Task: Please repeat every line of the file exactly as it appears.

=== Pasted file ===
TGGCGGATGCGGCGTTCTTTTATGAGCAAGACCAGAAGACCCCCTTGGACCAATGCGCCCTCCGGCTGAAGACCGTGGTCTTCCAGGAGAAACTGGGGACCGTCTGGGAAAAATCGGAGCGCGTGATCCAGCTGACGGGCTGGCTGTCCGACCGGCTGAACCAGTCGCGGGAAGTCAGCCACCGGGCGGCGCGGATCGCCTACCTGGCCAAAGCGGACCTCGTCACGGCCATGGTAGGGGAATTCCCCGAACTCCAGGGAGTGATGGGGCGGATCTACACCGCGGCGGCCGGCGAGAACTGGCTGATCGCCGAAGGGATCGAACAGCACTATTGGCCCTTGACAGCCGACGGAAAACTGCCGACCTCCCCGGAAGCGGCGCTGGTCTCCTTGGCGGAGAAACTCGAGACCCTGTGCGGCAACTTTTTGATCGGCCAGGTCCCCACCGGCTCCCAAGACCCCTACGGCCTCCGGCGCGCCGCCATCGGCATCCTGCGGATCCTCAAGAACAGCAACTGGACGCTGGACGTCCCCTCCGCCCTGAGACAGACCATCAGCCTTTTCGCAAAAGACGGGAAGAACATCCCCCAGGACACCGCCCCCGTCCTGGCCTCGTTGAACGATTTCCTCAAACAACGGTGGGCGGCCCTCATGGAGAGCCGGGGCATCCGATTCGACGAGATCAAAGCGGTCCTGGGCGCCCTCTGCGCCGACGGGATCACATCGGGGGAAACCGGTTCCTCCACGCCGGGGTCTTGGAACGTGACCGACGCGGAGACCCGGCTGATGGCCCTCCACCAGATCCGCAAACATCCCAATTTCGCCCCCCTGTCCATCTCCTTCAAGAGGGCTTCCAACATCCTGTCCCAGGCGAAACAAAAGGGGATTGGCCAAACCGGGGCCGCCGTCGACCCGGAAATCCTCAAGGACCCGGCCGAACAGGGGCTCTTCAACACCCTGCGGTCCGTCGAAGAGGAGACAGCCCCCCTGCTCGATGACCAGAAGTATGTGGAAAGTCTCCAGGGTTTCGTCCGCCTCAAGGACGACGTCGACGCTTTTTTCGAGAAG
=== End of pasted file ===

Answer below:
TGGCGGATGCGGCGTTCTTTTATGAGCAAGACCAGAAGACCCCCTTGGACCAATGCGCCCTCCGGCTGAAGACCGTGGTCTTCCAGGAGAAACTGGGGACCGTCTGGGAAAAATCGGAGCGCGTGATCCAGCTGACGGGCTGGCTGTCCGACCGGCTGAACCAGTCGCGGGAAGTCAGCCACCGGGCGGCGCGGATCGCCTACCTGGCCAAAGCGGACCTCGTCACGGCCATGGTAGGGGAATTCCCCGAACTCCAGGGAGTGATGGGGCGGATCTACACCGCGGCGGCCGGCGAGAACTGGCTGATCGCCGAAGGGATCGAACAGCACTATTGGCCCTTGACAGCCGACGGAAAACTGCCGACCTCCCCGGAAGCGGCGCTGGTCTCCTTGGCGGAGAAACTCGAGACCCTGTGCGGCAACTTTTTGATCGGCCAGGTCCCCACCGGCTCCCAAGACCCCTACGGCCTCCGGCGCGCCGCCATCGGCATCCTGCGGATCCTCAAGAACAGCAACTGGACGCTGGACGTCCCCTCCGCCCTGAGACAGACCATCAGCCTTTTCGCAAAAGACGGGAAGAACATCCCCCAGGACACCGCCCCCGTCCTGGCCTCGTTGAACGATTTCCTCAAACAACGGTGGGCGGCCCTCATGGAGAGCCGGGGCATCCGATTCGACGAGATCAAAGCGGTCCTGGGCGCCCTCTGCGCCGACGGGATCACATCGGGGGAAACCGGTTCCTCCACGCCGGGGTCTTGGAACGTGACCGACGCGGAGACCCGGCTGATGGCCCTCCACCAGATCCGCAAACATCCCAATTTCGCCCCCCTGTCCATCTCCTTCAAGAGGGCTTCCAACATCCTGTCCCAGGCGAAACAAAAGGGGATTGGCCAAACCGGGGCCGCCGTCGACCCGGAAATCCTCAAGGACCCGGCCGAACAGGGGCTCTTCAACACCCTGCGGTCCGTCGAAGAGGAGACAGCCCCCCTGCTCGATGACCAGAAGTATGTGGAAAGTCTCCAGGGTTTCGTCCGCCTCAAGGACGACGTCGACGCTTTTTTCGAGAAG